Using the STAR Method to Create Bullet Points

Not only should bullet points list the things you did at a job, but they should also highlight all of your accomplishments and successes within the position. 

We identified two primary types of bullet points: task-orientated and achievement-orientated. Task-orientated bullets focus on the work you undertook, not the skills you mastered for completing such projects. Achievement-orientated bullets emphasize the skills you already have that will be helpful to your future employer. Try switching your bullets from task-orientated to achievement-orientated by using the STAR method. 

STAR Method

Situation: What was the situation, problem, or conflict you faced?

Task: What were you tasked with? What were your responsibilities or goals?

Action: What action did you take? How did you solve this problem? (start with action verbs)

Result: What was the result or outcome of your action? How did it benefit the organization? Can this result be quantified?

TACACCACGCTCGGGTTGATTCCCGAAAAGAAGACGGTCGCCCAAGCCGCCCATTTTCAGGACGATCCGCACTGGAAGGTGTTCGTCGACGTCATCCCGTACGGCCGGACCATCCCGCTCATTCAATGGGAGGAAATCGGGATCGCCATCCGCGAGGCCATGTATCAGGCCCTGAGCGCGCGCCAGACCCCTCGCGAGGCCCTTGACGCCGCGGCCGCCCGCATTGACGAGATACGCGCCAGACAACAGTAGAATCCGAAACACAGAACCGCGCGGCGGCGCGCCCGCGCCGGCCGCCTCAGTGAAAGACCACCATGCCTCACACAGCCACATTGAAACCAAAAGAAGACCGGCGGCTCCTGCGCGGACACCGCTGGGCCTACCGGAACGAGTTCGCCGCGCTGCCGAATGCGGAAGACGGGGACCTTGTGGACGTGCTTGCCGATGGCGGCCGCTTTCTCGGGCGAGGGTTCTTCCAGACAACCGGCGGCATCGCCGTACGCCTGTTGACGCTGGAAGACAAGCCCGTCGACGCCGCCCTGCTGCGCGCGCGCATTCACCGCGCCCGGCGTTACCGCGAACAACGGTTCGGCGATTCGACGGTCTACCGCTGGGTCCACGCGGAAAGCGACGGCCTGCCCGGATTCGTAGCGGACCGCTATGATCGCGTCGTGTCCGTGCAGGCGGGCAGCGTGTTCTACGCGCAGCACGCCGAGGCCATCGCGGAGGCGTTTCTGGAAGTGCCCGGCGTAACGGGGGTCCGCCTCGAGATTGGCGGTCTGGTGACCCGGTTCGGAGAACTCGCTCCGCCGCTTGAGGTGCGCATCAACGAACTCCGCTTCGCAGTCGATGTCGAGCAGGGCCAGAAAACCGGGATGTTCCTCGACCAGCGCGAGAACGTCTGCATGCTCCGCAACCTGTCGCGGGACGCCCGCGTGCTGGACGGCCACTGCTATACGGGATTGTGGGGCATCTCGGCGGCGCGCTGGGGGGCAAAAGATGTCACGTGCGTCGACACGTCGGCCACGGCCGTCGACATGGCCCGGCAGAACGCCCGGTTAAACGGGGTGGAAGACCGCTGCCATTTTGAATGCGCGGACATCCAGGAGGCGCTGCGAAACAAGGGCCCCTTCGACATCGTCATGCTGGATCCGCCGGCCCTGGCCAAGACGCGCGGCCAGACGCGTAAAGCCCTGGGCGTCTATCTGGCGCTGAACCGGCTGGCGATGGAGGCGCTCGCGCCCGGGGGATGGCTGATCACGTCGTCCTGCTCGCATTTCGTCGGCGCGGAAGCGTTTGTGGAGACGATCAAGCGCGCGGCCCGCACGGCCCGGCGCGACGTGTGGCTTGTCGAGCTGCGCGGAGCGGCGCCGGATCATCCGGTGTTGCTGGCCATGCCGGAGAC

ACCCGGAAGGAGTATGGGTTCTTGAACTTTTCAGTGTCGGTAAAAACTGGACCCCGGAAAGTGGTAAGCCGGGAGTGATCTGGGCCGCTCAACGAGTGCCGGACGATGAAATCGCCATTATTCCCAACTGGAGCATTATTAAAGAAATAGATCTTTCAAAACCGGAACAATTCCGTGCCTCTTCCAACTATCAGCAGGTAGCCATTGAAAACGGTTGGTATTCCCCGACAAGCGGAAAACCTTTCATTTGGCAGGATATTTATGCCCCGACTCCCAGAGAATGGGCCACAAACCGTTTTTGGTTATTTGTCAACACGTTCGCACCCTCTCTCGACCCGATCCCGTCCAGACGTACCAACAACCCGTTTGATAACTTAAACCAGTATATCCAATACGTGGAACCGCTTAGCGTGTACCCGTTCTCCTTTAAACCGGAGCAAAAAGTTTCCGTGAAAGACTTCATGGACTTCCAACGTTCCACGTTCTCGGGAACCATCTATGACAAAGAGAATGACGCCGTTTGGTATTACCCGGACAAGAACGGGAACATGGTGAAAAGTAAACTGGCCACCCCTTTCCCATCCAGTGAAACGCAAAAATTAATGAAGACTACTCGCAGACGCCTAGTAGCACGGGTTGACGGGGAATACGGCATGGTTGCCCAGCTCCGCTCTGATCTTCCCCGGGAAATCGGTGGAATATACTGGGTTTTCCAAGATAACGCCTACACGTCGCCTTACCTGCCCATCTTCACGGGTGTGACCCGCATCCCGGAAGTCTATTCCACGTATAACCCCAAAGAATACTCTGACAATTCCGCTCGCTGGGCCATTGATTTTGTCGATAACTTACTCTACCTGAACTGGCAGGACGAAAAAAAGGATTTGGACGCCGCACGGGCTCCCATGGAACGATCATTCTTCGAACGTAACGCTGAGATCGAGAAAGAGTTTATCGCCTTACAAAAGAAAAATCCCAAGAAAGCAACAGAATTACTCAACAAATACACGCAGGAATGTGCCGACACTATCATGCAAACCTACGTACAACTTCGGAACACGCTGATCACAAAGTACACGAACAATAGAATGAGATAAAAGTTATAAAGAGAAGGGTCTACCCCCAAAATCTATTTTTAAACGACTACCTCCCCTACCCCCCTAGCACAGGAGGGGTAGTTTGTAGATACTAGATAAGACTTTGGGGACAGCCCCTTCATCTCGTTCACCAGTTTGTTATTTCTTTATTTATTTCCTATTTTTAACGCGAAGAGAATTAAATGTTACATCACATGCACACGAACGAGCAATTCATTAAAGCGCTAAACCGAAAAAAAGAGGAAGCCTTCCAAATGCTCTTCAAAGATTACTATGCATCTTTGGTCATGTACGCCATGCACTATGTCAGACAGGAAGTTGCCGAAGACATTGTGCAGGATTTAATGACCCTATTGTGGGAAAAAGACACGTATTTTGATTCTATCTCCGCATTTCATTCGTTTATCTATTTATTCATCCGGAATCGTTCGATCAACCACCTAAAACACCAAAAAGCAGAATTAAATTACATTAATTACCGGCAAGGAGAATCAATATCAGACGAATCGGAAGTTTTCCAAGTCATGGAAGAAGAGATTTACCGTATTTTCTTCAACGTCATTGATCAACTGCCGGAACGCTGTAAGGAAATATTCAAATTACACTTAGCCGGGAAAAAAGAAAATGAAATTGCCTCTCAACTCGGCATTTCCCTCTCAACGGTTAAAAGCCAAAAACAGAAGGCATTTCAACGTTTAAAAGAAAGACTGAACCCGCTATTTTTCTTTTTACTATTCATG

Structure - Action verb (in past tense) noun [what did you do?] additional descriptive phrases [Where? How? How many? For whom? Etc.]

The following examples demonstrate things to avoid while writing your bullet points, as well as how to successfully implement the STAR method to create effective bullets. 

Example: Ineffective bullet point

  • Lead weekly brainstorming meetings with 5+ members of the marketing team

Example: Effective bullet point

  • Developed market penetration strategies in brainstorming meetings directly responsible for increasing market share by 33%

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